Commentary: The Witness of Water
Last week, as closing arguments began in the latest trial of Dr. Scott Warren, the organization he volunteered with, No More Deaths, continued defiantly to do the work they felt called to: to end suffering and death in the Sonoran desert by setting out water and providing humanitarian aid, the very thing Dr. Warren was now facing 20 years in prison for.
The first time I heard about groups going into the desert to set water out was in 2000. I was fresh out of college, and it was one of the first encounters I remember where the acts of mercy and compassion, embodied as solidarity with the vulnerable and dangerous plight of people, testified loudly to me: this is the gospel!
Nineteen years later, the movement of people across borders globally continues, as it has since people began. This is nothing new and it won’t stop. However, militarization along the U.S.-Mexico border has increased. Nationalist and white supremacist policy has increased. Humanitarian aid, setting water out in the desert, has been criminalized. Nevertheless, the gospel still calls us to embody solidarity (Matthew 5:1-12), to act in faith, hope and love of creation and our fellow human siblings (Matthew 25:34-46), and to demonstrate true, living relationships.
The stakes have grown for me, not because of the increased risk of arrest, or possibility of being targeted by border patrol as some of my colleagues have been. The stakes have grown for me because I am in the process of getting free of the dehumanizing spiritualities of the world. I am living more fully into the truth that I am beloved by God, made in God’s beautiful and transforming image. My faith grows stronger rooting into the knowledge and the demonstration of mercy and compassion, and embodying solidarity with the most vulnerable—what I understand as the core of the gospel, which is about to be celebrated again around the world by all different traditions of Christianity in the proclamation of Advent and Christmas.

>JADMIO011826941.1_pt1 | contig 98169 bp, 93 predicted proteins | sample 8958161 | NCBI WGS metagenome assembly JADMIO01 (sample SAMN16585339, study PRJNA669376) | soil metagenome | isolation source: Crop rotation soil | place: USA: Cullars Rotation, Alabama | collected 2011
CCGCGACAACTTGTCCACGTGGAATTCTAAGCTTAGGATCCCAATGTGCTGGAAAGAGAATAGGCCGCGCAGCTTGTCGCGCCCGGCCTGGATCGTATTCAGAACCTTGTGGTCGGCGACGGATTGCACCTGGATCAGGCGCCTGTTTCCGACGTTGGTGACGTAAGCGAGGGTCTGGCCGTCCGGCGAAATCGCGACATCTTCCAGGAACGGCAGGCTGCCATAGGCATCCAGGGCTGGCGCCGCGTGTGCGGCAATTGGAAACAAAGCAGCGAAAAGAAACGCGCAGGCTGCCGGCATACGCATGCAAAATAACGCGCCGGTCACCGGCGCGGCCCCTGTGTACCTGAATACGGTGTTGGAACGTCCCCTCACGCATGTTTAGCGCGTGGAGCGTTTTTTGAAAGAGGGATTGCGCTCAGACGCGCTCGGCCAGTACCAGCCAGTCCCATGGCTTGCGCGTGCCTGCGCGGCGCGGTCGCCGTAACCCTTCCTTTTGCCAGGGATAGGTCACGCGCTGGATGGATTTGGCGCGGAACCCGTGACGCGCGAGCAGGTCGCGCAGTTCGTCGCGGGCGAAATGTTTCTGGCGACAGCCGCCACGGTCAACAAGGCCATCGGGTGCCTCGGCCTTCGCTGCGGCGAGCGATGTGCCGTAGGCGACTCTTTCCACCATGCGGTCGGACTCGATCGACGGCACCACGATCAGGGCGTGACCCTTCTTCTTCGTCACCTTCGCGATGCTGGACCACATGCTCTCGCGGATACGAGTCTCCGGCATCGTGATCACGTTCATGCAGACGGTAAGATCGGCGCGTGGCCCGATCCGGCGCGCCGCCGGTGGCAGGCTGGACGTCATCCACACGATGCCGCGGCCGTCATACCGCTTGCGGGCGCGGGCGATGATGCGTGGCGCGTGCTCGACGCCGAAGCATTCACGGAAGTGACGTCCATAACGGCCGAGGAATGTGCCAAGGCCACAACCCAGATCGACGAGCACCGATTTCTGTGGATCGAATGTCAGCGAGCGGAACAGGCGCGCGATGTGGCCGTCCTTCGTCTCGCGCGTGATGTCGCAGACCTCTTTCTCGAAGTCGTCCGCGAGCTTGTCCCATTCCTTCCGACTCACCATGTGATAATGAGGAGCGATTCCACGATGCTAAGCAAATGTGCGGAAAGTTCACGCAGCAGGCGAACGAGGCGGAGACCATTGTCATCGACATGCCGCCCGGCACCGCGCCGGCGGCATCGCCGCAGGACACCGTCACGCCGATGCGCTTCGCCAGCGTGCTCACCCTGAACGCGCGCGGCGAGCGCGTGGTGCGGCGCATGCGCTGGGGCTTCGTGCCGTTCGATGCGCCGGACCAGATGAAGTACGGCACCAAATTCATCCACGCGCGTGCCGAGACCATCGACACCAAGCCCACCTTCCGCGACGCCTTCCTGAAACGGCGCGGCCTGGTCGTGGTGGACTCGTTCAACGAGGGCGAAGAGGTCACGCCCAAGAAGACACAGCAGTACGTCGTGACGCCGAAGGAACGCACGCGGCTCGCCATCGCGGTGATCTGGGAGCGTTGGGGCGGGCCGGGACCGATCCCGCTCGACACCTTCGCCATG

The United Church of Christ stands with immigrants and refugees, and I was honored to join a special water drop delegation facilitated by No More Deaths in the Buenos Aires National Wildlife Refuge, where the remains of many migrants have been found over the years. As we were driving back to the courthouse, we learned the jury had reached a verdict: not guilty on all charges. Whatever comes next in regards to policy, the construction of walls, or militarization of our lands, we will not stop the work of mercy and compassion, of restoring the truth of our living relationships with one another. It’s worth it because we belong to one another. It’s worth it even if we are imprisoned. It’s worth it—as Jesus demonstrated—even if the powers and principalities, the empires and the state, put us to death. Jesus will be born again, embodying the vulnerability of a baby in the arms of migrant woman.
Tracy Howe Wispelwey is Minister for Congregational & Community Engagement for the United Church of Christ.
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